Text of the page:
BIRD OF TIME

A reader asked me to discuss this hokku by Bashō:

京にても京なつかしやほとゝぎす

Kyō nite mo Kyō natsukashi ya hototogisu

First, this is a subjective hokku — not a daoku.  It has a lot of “thinking.”  To understand it, you need to know that kyō means “capitol,” as in the capitol of a country.  But here it refers specifically to the old city of Kyōto, which was the capitol of Japan from 794 to 1869. So it is a very old place, with lots of venerable buildings and temples, and filled with nostalgia for those interested in Japanese history and culture.

Second, you will need to know that a hototogisu is a kind of cuckoo (Cuculus poliocephalus).  In the old system of season words, hokku about hototogisu were written in summer.  If you want to see it and hear its song, open the link below:

As you can tell, it sounds nothing like the common cuckoo (Cuculus canorus) — no “cuckoo clock” sound.  Its name — hototogisu — is an imitation of the sound it makes. 

It helps in understanding the verse to know that the word hototogisu can not only be written in Japanese phonetic hiragana symbols as ほとゝぎす, but it can also be written in characters borrowed from Chinese as 時鳥,  meaning “time bird.”  So already we have two things associated with time in this verse:  first the ancient city of Kyōto, and second the “time bird,” the hototogisu.

Further, the song of the hototogisu is considered to be rather melancholy, and reminiscent of the spirits of the departed longing for what has been left behind.

Knowing all this, we are ready to translate the verse.  First, here it is rather literally:

京にても      京    なつかし    や  ほとゝぎす
Kyō nite mo Kyō natsukashi ya hototogisu
Capitol/Kyōto being-in mo Capitol/Kyōto longing-for ya hototogisu

Mo here adds a kind of stress.  Ya, as you may know from past postings, is a particle that in hokku functions as a pause word — or as I call it, a “meditative pause.”

So how then shall we translate the verse into English?  Well, here is how I would do it while remaining close to the original:

Though in Kyōto,
Still longing for Kyōto;
A cuckoo.

In hokku, as I have said before, the reader is sometimes required to make an intuitive leap; that is, to know what the writer intends without having it completely spelled out.  That is the case with the last line.  When we read “The cuckoo,” we are to understand it is the song of the cuckoo.  So we could also translate like this:

In Kyōto,
Yet on hearing a cuckoo,
Longing for Kyōto.

Or:

Though in Kyōto,
On hearing the cuckoo,
Longing for Kyōto.

Or:

In Kyōto,
Yet longing for Kyōto;
A cuckoo calls.

Or even like this, being far more loose:

In Kyōto,
Yet when the cuckoo calls,
Longing for Kyōto.

Now what does all this mean?  It means that though Bashō has come to the Kyōto of his day, when he hears the song of the cuckoo — the hototogisu — the “bird of time,” it evokes a nostalgia in him, a  longing for Kyōto as he imagines it must have been in times long past. 

Now as I said, this is a subjective verse, and for those interested in the hokku-Zen connection, it is a very un-Zen verse, because Bashō is off in his romantic imagination instead of in the present moment.  Bashō did this now and then in his verses, for example, he wrote the following verse about his visit to Sumadera, a temple in Kobe.  It refers to an old incident in a war between the Minamoto and Taira clans.  Kumagai Naozani of the Minamoto clan killed the young Taira no Atsumori in battle — but on the body of the boy — who was the same age as Kumagai Naozani’s own son — a flute was found.  The combination of the youth and beauty of the slain boy and the aesthetic significance of the flute had such a profound effect on the boy’s killer that he became a Buddhist monk.  

When Bashō saw the flute of Atsumori, he wrote:

Sumadera ya fukanu fue kiku ko shita yami
Suma-temple ya played-not flute hear trees under shade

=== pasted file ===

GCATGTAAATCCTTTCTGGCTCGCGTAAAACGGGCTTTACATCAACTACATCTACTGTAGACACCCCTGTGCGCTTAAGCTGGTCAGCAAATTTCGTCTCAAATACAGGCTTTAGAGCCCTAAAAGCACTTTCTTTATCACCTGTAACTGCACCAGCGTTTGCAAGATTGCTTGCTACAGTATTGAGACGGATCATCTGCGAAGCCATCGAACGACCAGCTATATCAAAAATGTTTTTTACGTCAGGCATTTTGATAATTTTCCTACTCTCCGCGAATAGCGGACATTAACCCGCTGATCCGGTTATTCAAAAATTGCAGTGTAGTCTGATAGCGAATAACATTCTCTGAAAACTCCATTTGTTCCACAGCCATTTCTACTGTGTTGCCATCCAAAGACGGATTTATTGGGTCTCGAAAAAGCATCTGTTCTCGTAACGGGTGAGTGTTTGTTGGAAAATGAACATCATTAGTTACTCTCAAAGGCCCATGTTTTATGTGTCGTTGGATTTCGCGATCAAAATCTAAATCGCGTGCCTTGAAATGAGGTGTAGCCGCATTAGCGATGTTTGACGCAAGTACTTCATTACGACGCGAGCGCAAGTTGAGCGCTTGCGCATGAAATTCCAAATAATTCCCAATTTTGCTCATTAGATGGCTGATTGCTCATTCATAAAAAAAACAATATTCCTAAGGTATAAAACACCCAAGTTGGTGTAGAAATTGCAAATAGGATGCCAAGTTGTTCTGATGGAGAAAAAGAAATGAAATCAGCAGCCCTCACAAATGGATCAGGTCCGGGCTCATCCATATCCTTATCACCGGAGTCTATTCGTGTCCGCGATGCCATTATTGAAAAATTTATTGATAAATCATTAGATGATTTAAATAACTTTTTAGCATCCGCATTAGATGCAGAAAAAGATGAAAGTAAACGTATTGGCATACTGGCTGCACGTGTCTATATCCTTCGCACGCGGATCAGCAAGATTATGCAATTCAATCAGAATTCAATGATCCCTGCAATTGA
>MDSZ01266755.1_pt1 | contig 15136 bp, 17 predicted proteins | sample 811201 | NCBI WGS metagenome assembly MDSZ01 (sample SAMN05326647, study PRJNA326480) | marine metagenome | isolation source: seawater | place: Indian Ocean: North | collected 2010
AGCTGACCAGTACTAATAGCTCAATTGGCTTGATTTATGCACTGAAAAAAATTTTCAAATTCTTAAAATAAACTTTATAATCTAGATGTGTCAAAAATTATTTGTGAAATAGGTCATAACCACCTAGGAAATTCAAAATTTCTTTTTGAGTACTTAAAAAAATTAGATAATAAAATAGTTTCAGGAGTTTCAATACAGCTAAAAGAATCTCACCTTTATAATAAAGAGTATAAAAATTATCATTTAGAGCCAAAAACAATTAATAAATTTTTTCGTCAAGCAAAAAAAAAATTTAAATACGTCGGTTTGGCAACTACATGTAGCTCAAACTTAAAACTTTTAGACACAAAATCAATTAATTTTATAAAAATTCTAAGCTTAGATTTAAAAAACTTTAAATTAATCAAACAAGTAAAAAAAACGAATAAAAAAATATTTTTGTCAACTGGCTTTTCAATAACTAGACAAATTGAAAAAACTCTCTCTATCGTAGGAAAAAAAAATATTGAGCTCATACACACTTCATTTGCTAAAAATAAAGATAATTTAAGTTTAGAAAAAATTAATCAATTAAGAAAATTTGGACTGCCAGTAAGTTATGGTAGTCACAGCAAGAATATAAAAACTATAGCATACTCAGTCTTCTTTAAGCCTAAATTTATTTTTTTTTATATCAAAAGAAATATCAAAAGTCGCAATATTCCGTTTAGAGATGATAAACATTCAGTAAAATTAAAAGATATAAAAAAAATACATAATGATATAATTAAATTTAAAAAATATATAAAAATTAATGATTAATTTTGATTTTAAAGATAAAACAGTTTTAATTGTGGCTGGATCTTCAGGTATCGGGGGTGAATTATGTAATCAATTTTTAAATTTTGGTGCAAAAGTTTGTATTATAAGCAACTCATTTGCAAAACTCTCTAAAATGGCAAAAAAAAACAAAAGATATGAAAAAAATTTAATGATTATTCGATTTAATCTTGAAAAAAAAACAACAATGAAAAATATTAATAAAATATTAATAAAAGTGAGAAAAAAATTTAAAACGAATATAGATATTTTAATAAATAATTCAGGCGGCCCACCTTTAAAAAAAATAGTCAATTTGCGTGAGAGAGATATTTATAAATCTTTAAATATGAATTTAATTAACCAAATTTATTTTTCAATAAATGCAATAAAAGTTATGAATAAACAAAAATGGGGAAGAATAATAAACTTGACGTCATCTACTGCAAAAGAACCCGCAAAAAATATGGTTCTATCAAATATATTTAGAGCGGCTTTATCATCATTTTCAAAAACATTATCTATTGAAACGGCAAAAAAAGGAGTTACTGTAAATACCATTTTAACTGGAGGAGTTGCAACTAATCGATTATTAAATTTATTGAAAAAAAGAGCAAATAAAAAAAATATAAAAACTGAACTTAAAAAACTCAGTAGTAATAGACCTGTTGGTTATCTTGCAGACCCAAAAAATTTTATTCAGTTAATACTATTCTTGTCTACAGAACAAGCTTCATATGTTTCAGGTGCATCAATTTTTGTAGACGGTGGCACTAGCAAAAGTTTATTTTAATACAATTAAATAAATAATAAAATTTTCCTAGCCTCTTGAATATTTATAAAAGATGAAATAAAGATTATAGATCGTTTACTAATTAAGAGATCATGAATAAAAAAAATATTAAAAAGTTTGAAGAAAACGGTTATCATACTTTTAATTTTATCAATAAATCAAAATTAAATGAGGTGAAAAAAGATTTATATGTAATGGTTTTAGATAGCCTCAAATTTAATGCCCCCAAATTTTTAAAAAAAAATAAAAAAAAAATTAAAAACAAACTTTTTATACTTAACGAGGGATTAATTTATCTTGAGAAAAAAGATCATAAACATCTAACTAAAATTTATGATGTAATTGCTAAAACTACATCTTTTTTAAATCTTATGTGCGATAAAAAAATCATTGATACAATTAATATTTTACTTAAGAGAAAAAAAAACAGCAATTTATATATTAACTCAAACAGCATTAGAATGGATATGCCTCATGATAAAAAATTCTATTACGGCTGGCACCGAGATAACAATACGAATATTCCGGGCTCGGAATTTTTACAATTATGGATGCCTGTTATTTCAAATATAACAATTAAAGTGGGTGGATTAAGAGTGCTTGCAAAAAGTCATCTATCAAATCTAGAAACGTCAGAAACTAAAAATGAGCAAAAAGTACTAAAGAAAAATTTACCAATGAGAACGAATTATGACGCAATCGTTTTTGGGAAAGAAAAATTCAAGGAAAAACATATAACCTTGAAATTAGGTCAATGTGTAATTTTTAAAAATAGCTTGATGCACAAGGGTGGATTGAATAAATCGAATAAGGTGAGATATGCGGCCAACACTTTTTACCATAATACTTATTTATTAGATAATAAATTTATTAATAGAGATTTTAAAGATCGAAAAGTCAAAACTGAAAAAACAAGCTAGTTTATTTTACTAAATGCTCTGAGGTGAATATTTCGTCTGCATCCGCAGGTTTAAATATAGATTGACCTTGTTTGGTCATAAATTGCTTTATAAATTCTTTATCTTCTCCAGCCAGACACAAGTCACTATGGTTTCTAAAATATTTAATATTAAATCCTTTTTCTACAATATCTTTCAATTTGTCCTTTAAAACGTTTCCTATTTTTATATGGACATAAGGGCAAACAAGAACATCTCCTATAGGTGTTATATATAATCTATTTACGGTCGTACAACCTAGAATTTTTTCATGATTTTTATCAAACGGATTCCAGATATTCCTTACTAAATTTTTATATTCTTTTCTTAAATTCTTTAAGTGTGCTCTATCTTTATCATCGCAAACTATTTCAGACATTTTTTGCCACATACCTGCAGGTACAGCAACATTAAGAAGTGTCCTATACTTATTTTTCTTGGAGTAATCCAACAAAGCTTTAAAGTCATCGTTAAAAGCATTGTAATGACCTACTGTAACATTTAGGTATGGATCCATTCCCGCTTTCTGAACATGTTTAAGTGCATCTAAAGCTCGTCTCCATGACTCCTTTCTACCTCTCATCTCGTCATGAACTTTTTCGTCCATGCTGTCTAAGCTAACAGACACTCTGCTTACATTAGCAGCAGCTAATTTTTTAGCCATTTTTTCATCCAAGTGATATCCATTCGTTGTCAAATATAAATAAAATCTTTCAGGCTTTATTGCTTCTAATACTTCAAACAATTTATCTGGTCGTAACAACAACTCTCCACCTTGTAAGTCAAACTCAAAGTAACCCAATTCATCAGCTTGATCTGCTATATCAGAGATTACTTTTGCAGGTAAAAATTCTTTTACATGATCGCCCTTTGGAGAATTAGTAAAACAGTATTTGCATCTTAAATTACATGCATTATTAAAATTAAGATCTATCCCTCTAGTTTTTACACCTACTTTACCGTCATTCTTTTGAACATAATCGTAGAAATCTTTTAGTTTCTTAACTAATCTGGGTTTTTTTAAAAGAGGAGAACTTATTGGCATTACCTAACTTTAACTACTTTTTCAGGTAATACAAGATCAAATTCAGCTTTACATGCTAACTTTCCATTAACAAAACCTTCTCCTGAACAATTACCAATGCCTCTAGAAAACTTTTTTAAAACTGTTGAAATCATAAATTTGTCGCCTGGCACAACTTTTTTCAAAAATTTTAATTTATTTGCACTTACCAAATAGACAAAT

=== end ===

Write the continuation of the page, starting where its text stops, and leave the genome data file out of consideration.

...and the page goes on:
Suma Temple;
Hearing the unblown flute
In the shade beneath the trees.

Bashō actually based this verse on an earlier and of course longer waka about hearing the flute of Atsumori quite well, even though it was “unblown.”  So actually Bashō’s verse is just a condensed version of the waka.  And of course it is Bashō off in his romantic fantasy again, imagining he hears the flute of the beautiful but dead youth Atsumori  — who was about  16 — in the shade of the trees at the temple where the flute was kept.  Keep in mind that from all evidence, Bashō was basically homosexual — attracted to males.  So this is a sadly romantic verse, filled with a sense of the evanescence of life.

Now from this we can tell that old hokku was often not simple at all, but sometimes required a knowledge of historical allusions in order to be understood.  And of course the flute was heard only in Bashō’s imagination, so his “unblown flute” verse is a subjective hokku.  And obviousy we need to know all this in order to fully understand it.

Now back to Bashō’s “In Kyōto” hokku:

If we were to translate the verse very loosely while retaining its meaning — an “explanatory” translation — we might do it like this:

Though in Kyōto,
I long for Kyōto past;
The call of the bird of time.

Put that way, it makes the meaning of the verse quite clear, but it has the disadvantages of being wordy and awkward and of explaining too much.  But if you want to know what the verse is all about, there it is.

We could also move things around and present it like this, which again is rather awkward in phrasing and too long, but conveys the meaning clearly:

Though in Kyōto,
On hearing the hototogisu,
I long for the Kyōto that was.

Now what do we learn from all this?  Well, it is obvious that we cannot compress all the information necessary to understand this verse well into a single hokku translation, and have it be both fully meaningful and graceful in wording.   No matter how we may try, something will be lost.  That tells us this is one of those hokku that do not “travel well,” because readers in other countries and cultures must know all the information I have presented here in order to fully “get” the hokku, and that is never a benefit.  It is also why I tell people to be very careful to write hokku that one can quicky “get,” because otherwise it is like explaining a joke; when the explanation is finished, the joke is no longer funny.  Similarly, when one has to explain a hokku, it loses strength.  And of course I favor daoku — hokku that are objective rather than subjective.